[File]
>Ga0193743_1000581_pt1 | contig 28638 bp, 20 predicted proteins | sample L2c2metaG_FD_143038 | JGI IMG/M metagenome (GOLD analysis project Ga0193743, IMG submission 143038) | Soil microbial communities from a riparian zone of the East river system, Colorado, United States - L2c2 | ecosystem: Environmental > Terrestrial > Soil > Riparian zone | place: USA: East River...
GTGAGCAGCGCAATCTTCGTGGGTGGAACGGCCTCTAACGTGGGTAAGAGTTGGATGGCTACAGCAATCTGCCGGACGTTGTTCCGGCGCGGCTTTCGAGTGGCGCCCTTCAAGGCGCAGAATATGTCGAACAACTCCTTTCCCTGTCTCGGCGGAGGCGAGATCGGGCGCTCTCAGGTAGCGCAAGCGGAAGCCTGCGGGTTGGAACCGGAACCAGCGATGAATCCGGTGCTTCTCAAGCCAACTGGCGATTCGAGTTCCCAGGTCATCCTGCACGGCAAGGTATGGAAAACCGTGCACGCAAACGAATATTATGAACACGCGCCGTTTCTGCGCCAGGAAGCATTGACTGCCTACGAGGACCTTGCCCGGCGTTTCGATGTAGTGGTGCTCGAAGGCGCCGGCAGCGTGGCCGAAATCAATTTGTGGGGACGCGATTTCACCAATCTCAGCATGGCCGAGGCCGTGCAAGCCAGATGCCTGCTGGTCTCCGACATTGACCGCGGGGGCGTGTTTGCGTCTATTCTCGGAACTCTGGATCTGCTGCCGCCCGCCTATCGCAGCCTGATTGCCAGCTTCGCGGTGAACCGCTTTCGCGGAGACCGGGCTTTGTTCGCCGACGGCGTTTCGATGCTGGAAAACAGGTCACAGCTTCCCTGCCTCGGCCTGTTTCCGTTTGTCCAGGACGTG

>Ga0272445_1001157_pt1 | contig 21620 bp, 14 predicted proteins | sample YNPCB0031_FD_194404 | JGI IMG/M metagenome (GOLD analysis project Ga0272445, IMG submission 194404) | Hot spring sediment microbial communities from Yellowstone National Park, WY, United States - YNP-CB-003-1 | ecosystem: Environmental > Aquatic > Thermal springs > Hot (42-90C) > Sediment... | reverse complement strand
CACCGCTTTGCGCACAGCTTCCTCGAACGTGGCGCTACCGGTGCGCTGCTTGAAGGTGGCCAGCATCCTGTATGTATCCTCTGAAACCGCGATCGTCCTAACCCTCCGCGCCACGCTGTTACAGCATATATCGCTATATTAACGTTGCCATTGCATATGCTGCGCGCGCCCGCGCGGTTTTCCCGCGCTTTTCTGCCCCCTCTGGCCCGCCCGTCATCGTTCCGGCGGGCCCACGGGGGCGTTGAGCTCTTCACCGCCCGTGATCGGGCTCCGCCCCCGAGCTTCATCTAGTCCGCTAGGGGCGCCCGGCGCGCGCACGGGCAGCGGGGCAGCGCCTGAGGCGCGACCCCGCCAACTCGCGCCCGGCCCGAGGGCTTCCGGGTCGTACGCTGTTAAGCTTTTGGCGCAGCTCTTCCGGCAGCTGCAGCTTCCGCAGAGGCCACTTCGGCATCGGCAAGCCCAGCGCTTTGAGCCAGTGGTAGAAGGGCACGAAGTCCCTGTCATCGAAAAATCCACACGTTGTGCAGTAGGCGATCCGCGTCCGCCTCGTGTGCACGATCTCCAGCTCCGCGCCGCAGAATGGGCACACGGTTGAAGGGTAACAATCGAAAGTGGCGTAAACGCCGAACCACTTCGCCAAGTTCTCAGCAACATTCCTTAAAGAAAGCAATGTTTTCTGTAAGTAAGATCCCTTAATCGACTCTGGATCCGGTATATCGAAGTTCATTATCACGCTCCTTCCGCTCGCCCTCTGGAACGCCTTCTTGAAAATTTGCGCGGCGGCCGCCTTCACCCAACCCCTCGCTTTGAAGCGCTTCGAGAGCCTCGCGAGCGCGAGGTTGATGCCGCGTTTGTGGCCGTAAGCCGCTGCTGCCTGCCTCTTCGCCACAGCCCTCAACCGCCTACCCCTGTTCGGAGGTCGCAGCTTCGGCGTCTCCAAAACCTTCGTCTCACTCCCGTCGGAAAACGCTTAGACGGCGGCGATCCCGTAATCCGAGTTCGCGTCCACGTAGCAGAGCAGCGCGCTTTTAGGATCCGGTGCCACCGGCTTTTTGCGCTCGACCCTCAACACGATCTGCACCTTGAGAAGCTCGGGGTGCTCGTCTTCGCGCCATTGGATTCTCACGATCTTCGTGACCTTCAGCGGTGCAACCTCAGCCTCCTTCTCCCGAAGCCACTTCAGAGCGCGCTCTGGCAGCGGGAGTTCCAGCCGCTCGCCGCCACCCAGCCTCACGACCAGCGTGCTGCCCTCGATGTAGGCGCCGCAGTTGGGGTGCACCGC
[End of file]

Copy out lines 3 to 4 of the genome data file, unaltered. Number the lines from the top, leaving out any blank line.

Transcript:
>Ga0272445_1001157_pt1 | contig 21620 bp, 14 predicted proteins | sample YNPCB0031_FD_194404 | JGI IMG/M metagenome (GOLD analysis project Ga0272445, IMG submission 194404) | Hot spring sediment microbial communities from Yellowstone National Park, WY, United States - YNP-CB-003-1 | ecosystem: Environmental > Aquatic > Thermal springs > Hot (42-90C) > Sediment... | reverse complement strand
CACCGCTTTGCGCACAGCTTCCTCGAACGTGGCGCTACCGGTGCGCTGCTTGAAGGTGGCCAGCATCCTGTATGTATCCTCTGAAACCGCGATCGTCCTAACCCTCCGCGCCACGCTGTTACAGCATATATCGCTATATTAACGTTGCCATTGCATATGCTGCGCGCGCCCGCGCGGTTTTCCCGCGCTTTTCTGCCCCCTCTGGCCCGCCCGTCATCGTTCCGGCGGGCCCACGGGGGCGTTGAGCTCTTCACCGCCCGTGATCGGGCTCCGCCCCCGAGCTTCATCTAGTCCGCTAGGGGCGCCCGGCGCGCGCACGGGCAGCGGGGCAGCGCCTGAGGCGCGACCCCGCCAACTCGCGCCCGGCCCGAGGGCTTCCGGGTCGTACGCTGTTAAGCTTTTGGCGCAGCTCTTCCGGCAGCTGCAGCTTCCGCAGAGGCCACTTCGGCATCGGCAAGCCCAGCGCTTTGAGCCAGTGGTAGAAGGGCACGAAGTCCCTGTCATCGAAAAATCCACACGTTGTGCAGTAGGCGATCCGCGTCCGCCTCGTGTGCACGATCTCCAGCTCCGCGCCGCAGAATGGGCACACGGTTGAAGGGTAACAATCGAAAGTGGCGTAAACGCCGAACCACTTCGCCAAGTTCTCAGCAACATTCCTTAAAGAAAGCAATGTTTTCTGTAAGTAAGATCCCTTAATCGACTCTGGATCCGGTATATCGAAGTTCATTATCACGCTCCTTCCGCTCGCCCTCTGGAACGCCTTCTTGAAAATTTGCGCGGCGGCCGCCTTCACCCAACCCCTCGCTTTGAAGCGCTTCGAGAGCCTCGCGAGCGCGAGGTTGATGCCGCGTTTGTGGCCGTAAGCCGCTGCTGCCTGCCTCTTCGCCACAGCCCTCAACCGCCTACCCCTGTTCGGAGGTCGCAGCTTCGGCGTCTCCAAAACCTTCGTCTCACTCCCGTCGGAAAACGCTTAGACGGCGGCGATCCCGTAATCCGAGTTCGCGTCCACGTAGCAGAGCAGCGCGCTTTTAGGATCCGGTGCCACCGGCTTTTTGCGCTCGACCCTCAACACGATCTGCACCTTGAGAAGCTCGGGGTGCTCGTCTTCGCGCCATTGGATTCTCACGATCTTCGTGACCTTCAGCGGTGCAACCTCAGCCTCCTTCTCCCGAAGCCACTTCAGAGCGCGCTCTGGCAGCGGGAGTTCCAGCCGCTCGCCGCCACCCAGCCTCACGACCAGCGTGCTGCCCTCGATGTAGGCGCCGCAGTTGGGGTGCACCGC